Research Notes · 09/16/2016

The Revolutionaries Try Again

Our Research Notes series invites authors to describe their process for a recent book, with “research” defined as broadly as they like. This week, Mauro Javier Cardenas writes about The Revolutionaries Try Again from Coffee House Press.

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The Brothers Restrepo and The Revolutionaries Try Again

If someone would have asked me what type of research I was doing for The Revolutionaries Try Again, my first novel set in Ecuador during the 80s and 90s, I would have said, from the highest pedestal I could afford, none, dear, for I grew up in Ecuador during the 80s and early 90s. And yet because I had decided The Revolutionaries Try Again would be set in Ecuador instead of in an unnamed South American country, and because I knew terrible events had taken place during the presidency of Leon Febres Cordero during the 80s, I did come down from my pedestal in the clouds and purchased a one year membership to the UC Berkeley library, which has an impressive Latin American collection, in search of events outside of my direct experience.

At the Main (Gardner) Stacks, most of the materials on Ecuador were shelved together a few floors below earth, so although at first I was after any books about Leon Febres Cordero and El Loco Bucaram, the most prominent political figures in Ecuador when I was growing up, I ended up browsing through most of the Ecuador section, encountering two books that would have a significant impact on The Revolutionaries Try Again: Caso Restrepo: Crimen de Estado, by Mariana Neira Lopez, and El Testigo by Hugo Efrain España. The subject of both is the Restrepo brothers, who, during the administration of Leon Febres Cordero, were murdered by the SIC10, a so-called antiterrorist unit that was eliminated by the next administration, citing an institutional culture of torture and arbitrary detentions.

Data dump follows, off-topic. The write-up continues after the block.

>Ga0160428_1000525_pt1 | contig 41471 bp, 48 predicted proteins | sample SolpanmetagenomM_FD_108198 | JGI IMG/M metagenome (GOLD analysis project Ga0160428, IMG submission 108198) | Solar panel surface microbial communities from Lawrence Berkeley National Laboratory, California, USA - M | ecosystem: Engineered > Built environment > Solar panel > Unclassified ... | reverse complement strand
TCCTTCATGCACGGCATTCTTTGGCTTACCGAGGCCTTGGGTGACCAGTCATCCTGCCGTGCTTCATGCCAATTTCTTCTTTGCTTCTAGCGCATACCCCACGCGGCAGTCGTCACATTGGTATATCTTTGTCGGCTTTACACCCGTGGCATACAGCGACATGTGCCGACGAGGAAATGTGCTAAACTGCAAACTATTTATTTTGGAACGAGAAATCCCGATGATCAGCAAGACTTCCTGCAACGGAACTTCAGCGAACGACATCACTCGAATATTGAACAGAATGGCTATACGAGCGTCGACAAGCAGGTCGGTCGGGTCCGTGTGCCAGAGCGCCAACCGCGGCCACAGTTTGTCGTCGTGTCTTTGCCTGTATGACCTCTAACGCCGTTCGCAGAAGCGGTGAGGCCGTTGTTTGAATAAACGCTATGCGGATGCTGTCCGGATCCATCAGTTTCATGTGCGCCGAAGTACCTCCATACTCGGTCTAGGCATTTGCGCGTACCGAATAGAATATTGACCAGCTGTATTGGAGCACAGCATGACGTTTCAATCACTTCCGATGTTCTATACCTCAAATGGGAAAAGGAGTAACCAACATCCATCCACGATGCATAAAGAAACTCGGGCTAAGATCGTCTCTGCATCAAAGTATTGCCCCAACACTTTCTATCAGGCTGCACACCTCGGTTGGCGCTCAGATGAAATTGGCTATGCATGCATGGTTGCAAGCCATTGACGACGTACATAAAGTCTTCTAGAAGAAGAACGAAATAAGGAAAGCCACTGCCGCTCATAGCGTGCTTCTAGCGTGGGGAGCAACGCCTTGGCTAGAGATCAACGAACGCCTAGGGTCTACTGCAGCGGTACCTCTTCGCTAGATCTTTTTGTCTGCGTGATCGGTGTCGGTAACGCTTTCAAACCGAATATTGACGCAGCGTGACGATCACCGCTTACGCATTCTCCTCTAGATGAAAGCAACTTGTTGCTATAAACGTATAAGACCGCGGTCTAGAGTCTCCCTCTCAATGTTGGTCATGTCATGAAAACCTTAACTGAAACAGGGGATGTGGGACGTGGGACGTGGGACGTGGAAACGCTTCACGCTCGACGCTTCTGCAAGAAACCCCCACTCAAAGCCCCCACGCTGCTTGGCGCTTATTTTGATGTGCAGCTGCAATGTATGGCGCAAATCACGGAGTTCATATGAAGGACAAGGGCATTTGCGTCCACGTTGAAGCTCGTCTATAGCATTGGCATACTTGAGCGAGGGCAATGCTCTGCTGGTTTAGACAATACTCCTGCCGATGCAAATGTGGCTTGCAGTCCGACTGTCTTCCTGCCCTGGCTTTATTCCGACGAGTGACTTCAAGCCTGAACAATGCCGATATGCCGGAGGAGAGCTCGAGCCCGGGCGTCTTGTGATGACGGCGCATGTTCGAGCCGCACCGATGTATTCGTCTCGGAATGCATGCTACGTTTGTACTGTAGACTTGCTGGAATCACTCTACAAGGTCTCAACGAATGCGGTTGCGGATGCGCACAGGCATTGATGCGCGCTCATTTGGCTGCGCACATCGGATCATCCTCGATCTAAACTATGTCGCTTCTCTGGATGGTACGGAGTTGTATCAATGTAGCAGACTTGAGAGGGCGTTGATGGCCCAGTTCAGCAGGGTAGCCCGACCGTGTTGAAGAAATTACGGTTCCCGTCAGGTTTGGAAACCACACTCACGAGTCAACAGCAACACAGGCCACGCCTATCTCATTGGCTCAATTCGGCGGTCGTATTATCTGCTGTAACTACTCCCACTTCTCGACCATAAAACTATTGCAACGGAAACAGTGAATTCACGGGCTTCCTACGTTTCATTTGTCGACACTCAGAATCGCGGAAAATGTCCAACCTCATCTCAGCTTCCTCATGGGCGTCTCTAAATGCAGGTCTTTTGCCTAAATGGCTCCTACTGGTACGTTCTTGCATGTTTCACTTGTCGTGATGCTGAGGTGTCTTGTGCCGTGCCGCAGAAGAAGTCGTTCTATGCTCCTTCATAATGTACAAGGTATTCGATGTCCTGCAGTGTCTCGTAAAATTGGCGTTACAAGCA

Neira Lopez’s book chronicles the horrendous journey of the Restrepo brother’s parents in their search for their sons. Many of the facts in her book became part of the images that course through Eva, one of the main characters in The Revolutionaries Try Again, whose own brother has been murdered by SIC10, although these are submerged images, which only come to the surface in fragments, in a state of semi-consciousness, after she has been casually beaten up on the street: Luz Elena, the mother of the brothers Restrepo, and how in her desperation to find her sons she had consulted soothsayers; don’t make a nuisance of yourself, President Sixto Duran Ballen says to the young Restrepo sister after she asked him about her brothers; President Sixto Duran Ballen’s daughter saying to Luz Elena that instead of protesting at the Plaza Mayor they should play the classical music her father likes; Luz Elena visiting the hut of an indigenous clairvoyant who filled a pearl shell with aguardiente; a secret meeting between the police chief and the minister of the interior to decide what to do with the Restrepo brother who hadn’t died due to torture (shoot him); Agent Moran, the policewoman in charge of investigating the brothers Restrepo’s disappearance, inventing an informant who knew where the brothers Restrepo were; Agent Moran asking the Restrepo family for money to take more than sixty trips across the country to track invented leads.